September 23, 2020 | Tech

By Tim Towle

A proven way to design flexibility

There are several methods for making parts out of plastics.  The particular part design and application it is addressing dictates which method is best to use.

Thermoforming offers several advantages over other competing polymer processing methods such as blow molding and injection molding.

The choice of process depends on a long list of factors relating to the application of the parts, such as wall thicknesses, polymer choice, demand, state of development, and the required lead time.  It is important to compare traits of these processes.

Since thermoforming requires relatively low forming pressure it allows greater design flexibility to both the machinery and mold designs.  Lesser strength materials and smaller mass designs can easily be used in tools.  This translates into shorter lead times and lower tooling costs compared to either blow molding or injection molding.  This is very important during the early development or production of low volume products before design is fully frozen, especially if capital investments and lead times need to be kept to a minimum.

When prototyping, low forming pressures allow for the use of a 3D printed, plastic to produce a small quantity of parts very quickly.  Dimensional control is limited to the capability of the printer.  Many printers can hold ± .005” in the X-Y plane and ± .007” in the Z direction.  The tolerance that can be held on parts that are molded or trimmed will be larger than metal molds for that reason.  The parts will also have a texture to the surface due to the printing method.  Forming higher melt temperature polymers may limit the number of parts that can be made before mold degradation and another mold is needed, but more molds can be quickly printed.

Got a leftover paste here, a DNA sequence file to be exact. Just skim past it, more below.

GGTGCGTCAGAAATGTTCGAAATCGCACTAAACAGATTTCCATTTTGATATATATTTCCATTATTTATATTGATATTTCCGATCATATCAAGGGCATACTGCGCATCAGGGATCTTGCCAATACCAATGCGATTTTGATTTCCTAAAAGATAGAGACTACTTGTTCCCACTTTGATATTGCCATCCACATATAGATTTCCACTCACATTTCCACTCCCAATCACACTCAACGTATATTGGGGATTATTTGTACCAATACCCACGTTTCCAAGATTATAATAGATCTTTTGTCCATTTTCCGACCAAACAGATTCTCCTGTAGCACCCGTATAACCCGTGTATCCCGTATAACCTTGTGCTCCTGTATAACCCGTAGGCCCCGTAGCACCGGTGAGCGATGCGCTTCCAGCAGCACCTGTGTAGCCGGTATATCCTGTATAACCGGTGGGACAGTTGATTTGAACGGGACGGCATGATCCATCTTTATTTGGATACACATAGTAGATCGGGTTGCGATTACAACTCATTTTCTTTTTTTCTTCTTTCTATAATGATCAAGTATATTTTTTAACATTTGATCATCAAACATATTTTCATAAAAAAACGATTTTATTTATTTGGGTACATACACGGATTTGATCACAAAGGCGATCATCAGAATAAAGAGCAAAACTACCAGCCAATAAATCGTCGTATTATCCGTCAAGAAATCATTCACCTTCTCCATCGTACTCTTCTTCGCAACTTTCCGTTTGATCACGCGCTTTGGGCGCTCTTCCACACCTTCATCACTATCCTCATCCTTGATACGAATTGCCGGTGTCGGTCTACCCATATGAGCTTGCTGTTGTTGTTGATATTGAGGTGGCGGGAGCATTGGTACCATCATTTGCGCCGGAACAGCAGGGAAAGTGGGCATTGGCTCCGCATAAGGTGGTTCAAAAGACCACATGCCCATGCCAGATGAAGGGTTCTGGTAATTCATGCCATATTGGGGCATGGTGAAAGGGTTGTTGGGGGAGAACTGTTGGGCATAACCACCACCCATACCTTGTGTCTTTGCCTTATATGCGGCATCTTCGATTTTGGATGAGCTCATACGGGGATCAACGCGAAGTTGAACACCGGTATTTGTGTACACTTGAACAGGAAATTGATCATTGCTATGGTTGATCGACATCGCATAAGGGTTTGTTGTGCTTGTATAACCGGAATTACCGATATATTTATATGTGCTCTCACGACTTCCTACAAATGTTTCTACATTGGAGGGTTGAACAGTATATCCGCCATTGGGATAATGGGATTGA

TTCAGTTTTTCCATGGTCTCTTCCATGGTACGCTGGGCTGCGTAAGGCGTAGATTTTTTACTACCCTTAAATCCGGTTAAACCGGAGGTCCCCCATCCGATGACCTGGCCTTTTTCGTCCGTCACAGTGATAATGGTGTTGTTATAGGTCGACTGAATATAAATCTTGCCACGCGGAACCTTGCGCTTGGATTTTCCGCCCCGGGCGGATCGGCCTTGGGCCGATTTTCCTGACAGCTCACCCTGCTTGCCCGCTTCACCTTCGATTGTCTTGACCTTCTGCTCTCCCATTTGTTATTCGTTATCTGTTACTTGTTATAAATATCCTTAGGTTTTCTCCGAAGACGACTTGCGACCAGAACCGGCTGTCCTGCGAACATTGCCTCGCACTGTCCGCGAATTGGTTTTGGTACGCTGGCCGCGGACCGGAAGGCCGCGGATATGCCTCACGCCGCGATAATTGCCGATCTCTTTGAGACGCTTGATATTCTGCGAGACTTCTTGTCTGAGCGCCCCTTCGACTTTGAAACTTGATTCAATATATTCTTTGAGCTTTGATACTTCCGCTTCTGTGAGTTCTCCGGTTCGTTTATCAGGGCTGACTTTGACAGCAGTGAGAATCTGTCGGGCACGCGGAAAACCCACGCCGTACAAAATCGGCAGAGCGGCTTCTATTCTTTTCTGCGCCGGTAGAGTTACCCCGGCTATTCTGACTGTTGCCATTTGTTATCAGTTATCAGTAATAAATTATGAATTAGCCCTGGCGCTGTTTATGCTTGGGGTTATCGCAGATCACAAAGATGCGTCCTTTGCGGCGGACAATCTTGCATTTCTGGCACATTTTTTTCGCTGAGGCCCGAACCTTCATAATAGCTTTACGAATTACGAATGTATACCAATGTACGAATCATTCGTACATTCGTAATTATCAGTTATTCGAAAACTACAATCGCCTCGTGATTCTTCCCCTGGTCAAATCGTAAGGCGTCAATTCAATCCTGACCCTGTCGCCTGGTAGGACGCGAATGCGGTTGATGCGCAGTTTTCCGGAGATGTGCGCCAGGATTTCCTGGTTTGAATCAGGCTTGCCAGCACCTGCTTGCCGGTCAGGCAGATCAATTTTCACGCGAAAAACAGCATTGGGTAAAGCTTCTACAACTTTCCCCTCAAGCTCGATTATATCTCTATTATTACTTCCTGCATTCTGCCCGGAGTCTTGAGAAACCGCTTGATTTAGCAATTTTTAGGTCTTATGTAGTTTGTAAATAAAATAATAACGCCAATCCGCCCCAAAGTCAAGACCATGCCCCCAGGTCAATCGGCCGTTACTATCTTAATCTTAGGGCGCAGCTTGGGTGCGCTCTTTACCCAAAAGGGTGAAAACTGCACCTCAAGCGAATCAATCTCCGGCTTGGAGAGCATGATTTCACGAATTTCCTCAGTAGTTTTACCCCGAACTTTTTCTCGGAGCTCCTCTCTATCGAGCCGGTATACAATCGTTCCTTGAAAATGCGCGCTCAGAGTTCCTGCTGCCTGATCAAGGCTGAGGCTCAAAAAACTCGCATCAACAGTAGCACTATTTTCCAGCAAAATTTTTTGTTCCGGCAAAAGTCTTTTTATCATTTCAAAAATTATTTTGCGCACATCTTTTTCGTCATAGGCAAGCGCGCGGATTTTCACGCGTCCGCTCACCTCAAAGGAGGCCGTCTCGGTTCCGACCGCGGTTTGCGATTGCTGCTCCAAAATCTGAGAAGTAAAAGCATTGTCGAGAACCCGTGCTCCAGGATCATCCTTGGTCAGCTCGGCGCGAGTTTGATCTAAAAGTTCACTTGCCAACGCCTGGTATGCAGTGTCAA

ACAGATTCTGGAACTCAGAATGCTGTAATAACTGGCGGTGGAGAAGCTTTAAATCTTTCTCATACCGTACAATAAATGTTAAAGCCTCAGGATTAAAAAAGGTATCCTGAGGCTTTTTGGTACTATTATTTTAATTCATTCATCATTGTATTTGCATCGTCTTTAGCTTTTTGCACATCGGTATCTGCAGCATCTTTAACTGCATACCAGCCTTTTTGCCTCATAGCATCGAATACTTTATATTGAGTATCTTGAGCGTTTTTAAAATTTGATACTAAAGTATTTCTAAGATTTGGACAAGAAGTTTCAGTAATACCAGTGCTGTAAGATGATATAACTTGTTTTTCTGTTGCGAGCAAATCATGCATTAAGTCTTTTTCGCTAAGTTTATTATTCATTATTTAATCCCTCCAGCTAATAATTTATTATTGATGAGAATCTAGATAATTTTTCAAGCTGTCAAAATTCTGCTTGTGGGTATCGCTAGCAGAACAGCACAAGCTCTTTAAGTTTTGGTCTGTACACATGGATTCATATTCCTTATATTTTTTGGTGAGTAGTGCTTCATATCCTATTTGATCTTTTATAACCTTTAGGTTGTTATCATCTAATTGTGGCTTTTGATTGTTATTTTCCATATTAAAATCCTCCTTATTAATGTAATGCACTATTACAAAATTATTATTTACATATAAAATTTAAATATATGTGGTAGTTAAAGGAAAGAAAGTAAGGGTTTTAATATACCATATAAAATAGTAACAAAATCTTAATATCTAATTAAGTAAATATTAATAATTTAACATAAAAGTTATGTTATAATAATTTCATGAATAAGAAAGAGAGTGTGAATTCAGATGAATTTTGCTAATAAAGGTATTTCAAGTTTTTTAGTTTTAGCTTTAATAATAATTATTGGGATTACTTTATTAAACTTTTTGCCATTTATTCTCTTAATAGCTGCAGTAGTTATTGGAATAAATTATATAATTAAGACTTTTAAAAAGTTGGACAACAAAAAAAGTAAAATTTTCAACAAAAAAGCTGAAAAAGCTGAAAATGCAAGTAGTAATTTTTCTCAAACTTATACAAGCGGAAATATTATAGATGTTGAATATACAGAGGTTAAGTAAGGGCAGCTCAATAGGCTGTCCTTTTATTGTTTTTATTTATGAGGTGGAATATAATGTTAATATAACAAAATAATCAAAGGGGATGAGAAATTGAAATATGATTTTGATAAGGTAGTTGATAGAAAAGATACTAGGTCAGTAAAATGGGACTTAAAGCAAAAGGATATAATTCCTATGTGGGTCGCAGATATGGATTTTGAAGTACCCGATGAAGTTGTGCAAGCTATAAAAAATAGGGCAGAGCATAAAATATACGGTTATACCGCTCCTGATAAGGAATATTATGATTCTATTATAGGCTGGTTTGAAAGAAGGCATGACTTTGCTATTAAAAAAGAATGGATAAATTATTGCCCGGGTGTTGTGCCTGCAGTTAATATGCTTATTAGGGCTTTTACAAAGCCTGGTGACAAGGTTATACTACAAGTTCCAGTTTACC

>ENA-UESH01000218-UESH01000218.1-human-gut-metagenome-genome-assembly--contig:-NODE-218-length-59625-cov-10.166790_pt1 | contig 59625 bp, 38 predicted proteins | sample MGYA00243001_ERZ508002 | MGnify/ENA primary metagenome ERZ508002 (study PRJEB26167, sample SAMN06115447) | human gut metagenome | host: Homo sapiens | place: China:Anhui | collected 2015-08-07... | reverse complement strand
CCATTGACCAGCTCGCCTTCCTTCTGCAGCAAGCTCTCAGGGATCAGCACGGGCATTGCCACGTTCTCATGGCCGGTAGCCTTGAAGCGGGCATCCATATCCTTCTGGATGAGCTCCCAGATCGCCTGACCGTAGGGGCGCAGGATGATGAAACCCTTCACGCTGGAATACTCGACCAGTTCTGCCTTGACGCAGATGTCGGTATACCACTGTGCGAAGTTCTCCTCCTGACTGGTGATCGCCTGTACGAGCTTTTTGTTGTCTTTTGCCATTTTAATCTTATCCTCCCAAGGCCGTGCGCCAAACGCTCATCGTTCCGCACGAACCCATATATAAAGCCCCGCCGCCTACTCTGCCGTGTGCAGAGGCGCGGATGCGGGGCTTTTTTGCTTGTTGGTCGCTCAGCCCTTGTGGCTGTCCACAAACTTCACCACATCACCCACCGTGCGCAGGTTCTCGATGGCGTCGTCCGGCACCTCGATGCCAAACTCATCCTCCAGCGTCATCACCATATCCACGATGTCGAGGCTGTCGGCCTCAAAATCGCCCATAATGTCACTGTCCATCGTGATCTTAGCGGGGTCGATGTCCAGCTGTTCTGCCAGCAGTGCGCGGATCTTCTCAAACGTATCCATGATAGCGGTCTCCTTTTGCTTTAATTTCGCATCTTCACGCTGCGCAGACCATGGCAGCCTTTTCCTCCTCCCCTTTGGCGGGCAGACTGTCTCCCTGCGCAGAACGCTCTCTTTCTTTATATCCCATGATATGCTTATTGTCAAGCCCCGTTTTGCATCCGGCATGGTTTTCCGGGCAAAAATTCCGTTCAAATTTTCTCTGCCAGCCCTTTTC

Another significant advantage of thermoformed parts over injection molded or blow molded parts is the lack of a knit line (or weld line).  This is an area of material weakness where the polymer has flowed around an opening or other feature and then is reunited or rewelded with itself.  A trimmed opening in a formed part doesn’t have this weakness.

The capability of producing a small wall thickness part allows for designs that can fit into very tight spaces when necessary.  This is often done with parts designed as electrical insulators.  A thermoformed part can easily replace the use of tape or coatings as an internal insulator of many electronic devices allowing easier automation of assembly and more compact device designs.

The thin walls of thermoformed components are vital in the implantable medical device field where device size is critical for patient comfort and device longevity.  This is where Welch Fluorocarbon adds significant value to a customer’s project.  Welch specializes in thermoforming these thin walled insulators out of materials with high dielectric strength.  Often, the components produced are as thin as .001” and have no risk of pinholes as other coating methods do.

For any questions about thermoformed components, the Welch Fluorocarbon team can be reached at 603-742-0164 or at [email protected]



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